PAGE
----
I’m just a dabbler, tentatively poking a toe into these somewhat intimidating waters once in a while. So far, tentacle-wise, we’ve talked about Eagle’s Dan Dare, the forgotten British master Roy Wilson, and 2000 A.D., among other things… you can see all our British posts here.

The two most popular British comics are deemed to be The Beano and The Dandy, both weeklies for children published by D.C. Thomson (I really have to force myself to not add a p to that) starting in the 1930s. The former reached its four thousandth (!) issue in August 2019, and the latter counts as the world’s third-longest running comic (spot number on is taken by Italian Il Giornalino, and spot number two belongs to Detective Comics).

It’s pretty difficult to find high-res scans of most issues of any of the weeklies discussed in this post, so I was definitely limited by that. However, I believe I still managed to cobble together a fairly representative selection, with the help of co-admin RG who had to unwarp, re-colour and trim the heck out of some of these covers. Thanks, partner!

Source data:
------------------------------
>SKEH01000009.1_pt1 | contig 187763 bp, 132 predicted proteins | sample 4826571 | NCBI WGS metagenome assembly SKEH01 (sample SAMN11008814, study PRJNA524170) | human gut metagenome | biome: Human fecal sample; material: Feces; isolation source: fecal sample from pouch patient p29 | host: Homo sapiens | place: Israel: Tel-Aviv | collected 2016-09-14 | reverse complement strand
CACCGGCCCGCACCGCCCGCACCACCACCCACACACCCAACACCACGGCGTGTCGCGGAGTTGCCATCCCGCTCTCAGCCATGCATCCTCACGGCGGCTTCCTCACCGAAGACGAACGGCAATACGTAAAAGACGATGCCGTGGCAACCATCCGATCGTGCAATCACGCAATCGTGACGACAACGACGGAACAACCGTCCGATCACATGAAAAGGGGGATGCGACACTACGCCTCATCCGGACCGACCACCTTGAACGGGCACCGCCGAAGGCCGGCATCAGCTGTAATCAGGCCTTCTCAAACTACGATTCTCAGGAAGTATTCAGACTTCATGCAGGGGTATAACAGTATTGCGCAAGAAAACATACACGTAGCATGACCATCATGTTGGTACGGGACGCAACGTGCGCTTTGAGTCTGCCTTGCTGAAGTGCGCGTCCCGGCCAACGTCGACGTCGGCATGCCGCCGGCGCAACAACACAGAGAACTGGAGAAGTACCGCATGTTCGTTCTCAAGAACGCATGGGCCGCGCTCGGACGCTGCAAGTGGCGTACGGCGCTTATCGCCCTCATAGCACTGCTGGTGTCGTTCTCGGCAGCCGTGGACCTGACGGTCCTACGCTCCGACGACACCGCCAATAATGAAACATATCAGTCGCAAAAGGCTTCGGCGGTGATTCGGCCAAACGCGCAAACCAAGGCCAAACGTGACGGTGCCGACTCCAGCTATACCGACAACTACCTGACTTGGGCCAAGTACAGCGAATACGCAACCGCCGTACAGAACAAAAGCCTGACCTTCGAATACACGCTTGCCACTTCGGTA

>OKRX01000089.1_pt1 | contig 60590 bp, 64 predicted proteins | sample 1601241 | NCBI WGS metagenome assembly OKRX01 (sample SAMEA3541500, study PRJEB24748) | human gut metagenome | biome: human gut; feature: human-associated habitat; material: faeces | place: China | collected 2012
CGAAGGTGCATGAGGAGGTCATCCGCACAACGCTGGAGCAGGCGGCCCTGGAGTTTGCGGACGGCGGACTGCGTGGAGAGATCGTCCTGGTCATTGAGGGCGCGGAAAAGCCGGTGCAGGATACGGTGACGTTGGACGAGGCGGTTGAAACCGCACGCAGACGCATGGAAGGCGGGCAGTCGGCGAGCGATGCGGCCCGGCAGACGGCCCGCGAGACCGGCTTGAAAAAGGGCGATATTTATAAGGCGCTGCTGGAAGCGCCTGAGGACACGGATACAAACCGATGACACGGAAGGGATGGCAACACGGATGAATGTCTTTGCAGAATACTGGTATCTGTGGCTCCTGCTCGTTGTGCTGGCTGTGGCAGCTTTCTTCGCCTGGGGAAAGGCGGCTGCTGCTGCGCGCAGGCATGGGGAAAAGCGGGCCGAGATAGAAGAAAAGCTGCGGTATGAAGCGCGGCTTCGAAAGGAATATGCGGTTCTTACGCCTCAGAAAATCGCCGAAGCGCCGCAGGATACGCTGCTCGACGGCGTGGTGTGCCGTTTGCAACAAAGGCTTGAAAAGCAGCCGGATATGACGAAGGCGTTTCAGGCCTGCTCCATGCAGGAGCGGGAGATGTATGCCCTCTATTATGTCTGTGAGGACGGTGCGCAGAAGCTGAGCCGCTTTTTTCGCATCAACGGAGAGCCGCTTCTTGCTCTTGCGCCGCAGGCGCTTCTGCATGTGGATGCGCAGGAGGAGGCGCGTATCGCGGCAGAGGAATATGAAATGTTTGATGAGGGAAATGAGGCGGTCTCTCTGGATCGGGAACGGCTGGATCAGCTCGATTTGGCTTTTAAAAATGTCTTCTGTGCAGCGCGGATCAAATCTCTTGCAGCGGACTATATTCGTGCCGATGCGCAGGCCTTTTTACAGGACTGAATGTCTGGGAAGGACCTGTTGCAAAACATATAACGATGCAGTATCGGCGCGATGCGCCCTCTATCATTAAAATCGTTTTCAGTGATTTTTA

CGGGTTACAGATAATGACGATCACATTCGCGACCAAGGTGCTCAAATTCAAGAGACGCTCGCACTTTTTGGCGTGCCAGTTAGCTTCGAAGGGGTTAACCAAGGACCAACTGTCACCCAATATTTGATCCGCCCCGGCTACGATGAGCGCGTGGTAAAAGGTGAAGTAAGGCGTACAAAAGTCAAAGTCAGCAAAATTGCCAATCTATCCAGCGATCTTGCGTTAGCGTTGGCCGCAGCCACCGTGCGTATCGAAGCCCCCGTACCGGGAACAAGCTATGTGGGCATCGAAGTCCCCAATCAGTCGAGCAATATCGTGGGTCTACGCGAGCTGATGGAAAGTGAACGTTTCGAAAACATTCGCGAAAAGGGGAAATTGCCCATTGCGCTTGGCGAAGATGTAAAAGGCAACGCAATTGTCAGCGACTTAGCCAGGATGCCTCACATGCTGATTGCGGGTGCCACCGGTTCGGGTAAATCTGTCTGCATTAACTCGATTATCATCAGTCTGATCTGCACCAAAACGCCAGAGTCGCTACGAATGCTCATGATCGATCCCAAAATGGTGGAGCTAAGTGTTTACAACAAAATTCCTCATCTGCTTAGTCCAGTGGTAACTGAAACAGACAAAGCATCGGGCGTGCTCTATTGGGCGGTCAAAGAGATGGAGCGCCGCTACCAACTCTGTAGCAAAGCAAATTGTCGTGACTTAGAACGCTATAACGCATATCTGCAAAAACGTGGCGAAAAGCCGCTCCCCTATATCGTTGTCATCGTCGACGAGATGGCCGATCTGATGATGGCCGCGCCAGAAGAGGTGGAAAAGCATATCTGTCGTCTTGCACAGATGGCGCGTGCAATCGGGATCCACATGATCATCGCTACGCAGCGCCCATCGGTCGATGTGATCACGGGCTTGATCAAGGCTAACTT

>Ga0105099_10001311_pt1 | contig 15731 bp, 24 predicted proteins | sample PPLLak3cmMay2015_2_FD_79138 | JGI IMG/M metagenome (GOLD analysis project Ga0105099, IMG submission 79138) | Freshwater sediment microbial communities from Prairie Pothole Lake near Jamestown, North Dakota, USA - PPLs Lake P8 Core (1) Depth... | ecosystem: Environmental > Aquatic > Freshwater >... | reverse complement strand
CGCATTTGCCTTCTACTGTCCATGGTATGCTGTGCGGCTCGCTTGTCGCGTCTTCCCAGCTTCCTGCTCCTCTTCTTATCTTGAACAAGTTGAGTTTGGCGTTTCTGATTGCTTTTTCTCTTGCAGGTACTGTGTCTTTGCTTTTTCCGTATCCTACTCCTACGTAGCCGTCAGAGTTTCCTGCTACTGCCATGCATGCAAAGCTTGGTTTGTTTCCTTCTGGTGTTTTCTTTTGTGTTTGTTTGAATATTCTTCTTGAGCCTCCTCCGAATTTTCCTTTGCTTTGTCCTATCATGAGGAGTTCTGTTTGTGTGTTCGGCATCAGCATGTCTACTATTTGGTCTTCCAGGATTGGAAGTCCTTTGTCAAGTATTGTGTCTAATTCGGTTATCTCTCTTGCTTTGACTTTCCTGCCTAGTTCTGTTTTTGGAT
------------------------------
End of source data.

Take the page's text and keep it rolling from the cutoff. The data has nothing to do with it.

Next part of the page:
The weekly The Hotspur was published by D.C. Thomson. From its inception in 1933 up until 1959, it was a boys’ story paper, containing text stories and illustrations but no comic strips. It became a comic magazine in October 1959, with the last issue published in January 1981. This is The Hotspur no. 751 (March 9th, 1974).

Hotspur no. 778 (September 14th, 1974).

The Hotspur no. 826 (16th August, 1975).